Discussion: This autobiographical tale provides interesting observations on Ecuador in an unfortunate period from which it finally recovered, although again showing rumblings of political discord. Seemingly the author also has used this as a platform to project fundamentally a political viewpoint that entreats additional commentary because that offered is most interesting as the beliefs set forth by many impressionable naïve young people today, many of whom have not been deprived or abused but rather provided considerably more than life’s basics. As described, he was afforded a good life with his biological family’s constant support, including even continuing financial assistance when needed during this ‘rebel period’. He quite adeptly points out several problems facing U.S. residents, but particularly centers on nationalism and border control, accusing the U.S. of acting most unfairly in both cases. Summarily he states: “Borders are everywhere they exist between nations …, and they exist inside each of our minds. It doesn’t have to be this way…. products have freedom of movement. Why shouldn’t the people who made those products be afforded the same freedom? …why shouldn’t admission to migrants be the norm, and their exclusion the exception? …. Within the European Union, though travel is unrestricted, each nation maintains its unique identity … (also) there are a multitude of unique hubs that exist within adjacent neighborhoods ….”

His assessment, ideally speaking, is absolutely correct. Most regrettably realism   seems to indicate a naïve failure to assess the basic components. First, “It doesn’t have to be this way” completely ignores some individual issues (see below). Second, a huge difference in the numbers of individuals who wish to immigrate to various countries exists. Largest number are those wishing to immigrate to the United States. Here, for years they’ve arrived, proceeded through immigration procedures, remained initially within their own enclave but gradually accepted the mores of our country and moved to become participating United States Citizens, accepted the laws and enjoyed the freedom offered that in many ways far exceed that encountered in others. Parenthetically and most unfortunately, today’s immigrants cannot seem to ‘fend for themselves’ causing a drain on the citizens for financial aid often for sustained periods. Third, individual differences. Everyone wishing to immigrate does not have the preferably altruistic attitude. Some come to ‘send money back home’, some have criminal records and some, like the author, might indulge in illegal activity ‘because it was necessity to live in the manner that was most satisfying for him’ – justifying the illegality as something that did no harm and he was dealing with corrupt individuals anyway. Absolutely true, but still an illegal act that could have been avoided in the first place when he decided to ‘throw himself into the local revolts’. A country must be aware of such an individual because the ‘next time’ harm might be done. Fourth, he touts the free borders of the European Union, completely ignoring the magnitude of the resulting problems. In most, local worker/economy has suffered but more impressively, criminal activity has greatly accelerated. The author does mention “unique hubs exist in adjacent neighborhoods” but does not include the fact that their strict adherence to their own rigid customs too frequently are distinctly incompatible with those of their new society. Perfectly acceptable EXCEPT that with increasing frequency they are blatantly attempting to impose their mores upon the inhabitants of the country that has been kind enough to welcome them. Reason certainly seems to indicate that such activity definitely provides an unfortunate but undoubtedly cogent reason for existence of borders. Regrettably, these features are not taken into account in this otherwise well-written but rather critical depiction of the country that seems somehow to have provided him with most of ‘the better thing in life”.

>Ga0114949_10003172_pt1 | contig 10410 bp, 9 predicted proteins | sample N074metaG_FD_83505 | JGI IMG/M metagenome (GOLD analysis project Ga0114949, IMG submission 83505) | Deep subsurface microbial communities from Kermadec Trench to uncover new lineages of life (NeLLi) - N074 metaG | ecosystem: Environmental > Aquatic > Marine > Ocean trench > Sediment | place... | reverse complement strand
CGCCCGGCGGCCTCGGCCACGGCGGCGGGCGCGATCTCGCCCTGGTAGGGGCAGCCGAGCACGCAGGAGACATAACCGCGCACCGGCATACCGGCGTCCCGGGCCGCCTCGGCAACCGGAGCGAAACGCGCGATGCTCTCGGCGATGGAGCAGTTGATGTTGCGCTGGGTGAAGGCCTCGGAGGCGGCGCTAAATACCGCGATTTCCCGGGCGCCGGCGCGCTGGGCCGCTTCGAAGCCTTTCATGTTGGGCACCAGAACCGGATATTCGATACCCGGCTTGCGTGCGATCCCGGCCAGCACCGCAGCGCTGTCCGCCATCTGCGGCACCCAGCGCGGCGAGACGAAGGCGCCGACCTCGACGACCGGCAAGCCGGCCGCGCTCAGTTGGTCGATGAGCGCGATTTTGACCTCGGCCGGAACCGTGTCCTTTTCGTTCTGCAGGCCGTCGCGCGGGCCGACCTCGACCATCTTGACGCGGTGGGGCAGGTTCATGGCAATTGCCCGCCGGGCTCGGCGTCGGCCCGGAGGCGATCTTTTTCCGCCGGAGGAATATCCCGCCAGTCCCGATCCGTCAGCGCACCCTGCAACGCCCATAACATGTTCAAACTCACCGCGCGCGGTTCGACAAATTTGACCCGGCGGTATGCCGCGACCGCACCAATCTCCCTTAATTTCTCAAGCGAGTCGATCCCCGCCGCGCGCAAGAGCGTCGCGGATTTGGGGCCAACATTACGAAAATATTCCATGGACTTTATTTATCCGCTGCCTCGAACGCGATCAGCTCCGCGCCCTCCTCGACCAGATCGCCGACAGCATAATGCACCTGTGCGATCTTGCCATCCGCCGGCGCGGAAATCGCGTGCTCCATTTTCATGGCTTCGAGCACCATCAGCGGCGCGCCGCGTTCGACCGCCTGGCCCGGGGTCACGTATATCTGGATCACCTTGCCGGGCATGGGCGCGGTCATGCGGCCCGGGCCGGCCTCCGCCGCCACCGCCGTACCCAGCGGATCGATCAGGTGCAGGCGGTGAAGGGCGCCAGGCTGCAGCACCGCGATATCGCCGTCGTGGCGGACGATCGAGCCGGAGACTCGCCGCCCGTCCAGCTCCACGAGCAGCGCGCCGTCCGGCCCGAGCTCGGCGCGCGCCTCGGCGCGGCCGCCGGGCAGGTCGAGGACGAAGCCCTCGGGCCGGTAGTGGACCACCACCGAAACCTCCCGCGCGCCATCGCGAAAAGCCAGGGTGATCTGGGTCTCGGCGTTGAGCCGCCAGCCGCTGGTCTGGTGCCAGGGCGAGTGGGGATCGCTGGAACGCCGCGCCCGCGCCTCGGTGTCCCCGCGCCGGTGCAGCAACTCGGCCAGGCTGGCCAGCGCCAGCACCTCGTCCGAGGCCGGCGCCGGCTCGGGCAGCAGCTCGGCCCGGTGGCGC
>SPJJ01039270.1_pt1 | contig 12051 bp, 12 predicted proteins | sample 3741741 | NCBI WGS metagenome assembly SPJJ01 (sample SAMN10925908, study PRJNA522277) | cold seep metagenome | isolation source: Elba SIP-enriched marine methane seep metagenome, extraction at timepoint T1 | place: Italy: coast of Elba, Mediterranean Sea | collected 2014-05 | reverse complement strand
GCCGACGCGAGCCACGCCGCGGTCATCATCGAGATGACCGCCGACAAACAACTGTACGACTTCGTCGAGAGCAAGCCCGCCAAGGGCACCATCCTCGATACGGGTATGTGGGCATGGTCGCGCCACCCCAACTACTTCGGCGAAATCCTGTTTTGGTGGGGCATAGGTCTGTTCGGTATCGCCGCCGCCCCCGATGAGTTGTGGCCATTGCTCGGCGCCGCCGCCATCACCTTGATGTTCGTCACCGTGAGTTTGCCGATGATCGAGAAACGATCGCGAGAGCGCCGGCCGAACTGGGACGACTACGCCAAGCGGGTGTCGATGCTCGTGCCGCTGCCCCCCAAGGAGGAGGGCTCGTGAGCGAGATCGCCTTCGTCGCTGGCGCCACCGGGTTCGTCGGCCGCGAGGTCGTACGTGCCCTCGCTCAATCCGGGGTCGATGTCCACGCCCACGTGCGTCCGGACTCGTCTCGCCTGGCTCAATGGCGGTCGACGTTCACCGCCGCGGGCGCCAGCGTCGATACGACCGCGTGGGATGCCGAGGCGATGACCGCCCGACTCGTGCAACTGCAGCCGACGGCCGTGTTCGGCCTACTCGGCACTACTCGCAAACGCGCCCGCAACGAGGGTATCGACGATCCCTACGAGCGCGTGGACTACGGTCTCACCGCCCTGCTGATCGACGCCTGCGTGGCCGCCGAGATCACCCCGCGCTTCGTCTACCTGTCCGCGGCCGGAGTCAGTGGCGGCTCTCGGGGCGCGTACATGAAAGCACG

Conclusion: I hope that anyone reading this review will not interpret it as ‘taking sides’. It simply is commentary that would seem necessary to include when reading this seemingly highly politically motivated presentation in the form of an autobiography, offered by a young man who appears only to have performed a surface examination of a multifaceted, seemingly unsolvable dilemma. (An aside – unfortunately, a number of errors exist pertinent to Ecuador.)

4* Well-written autobiography/political commentary; missing details provided here.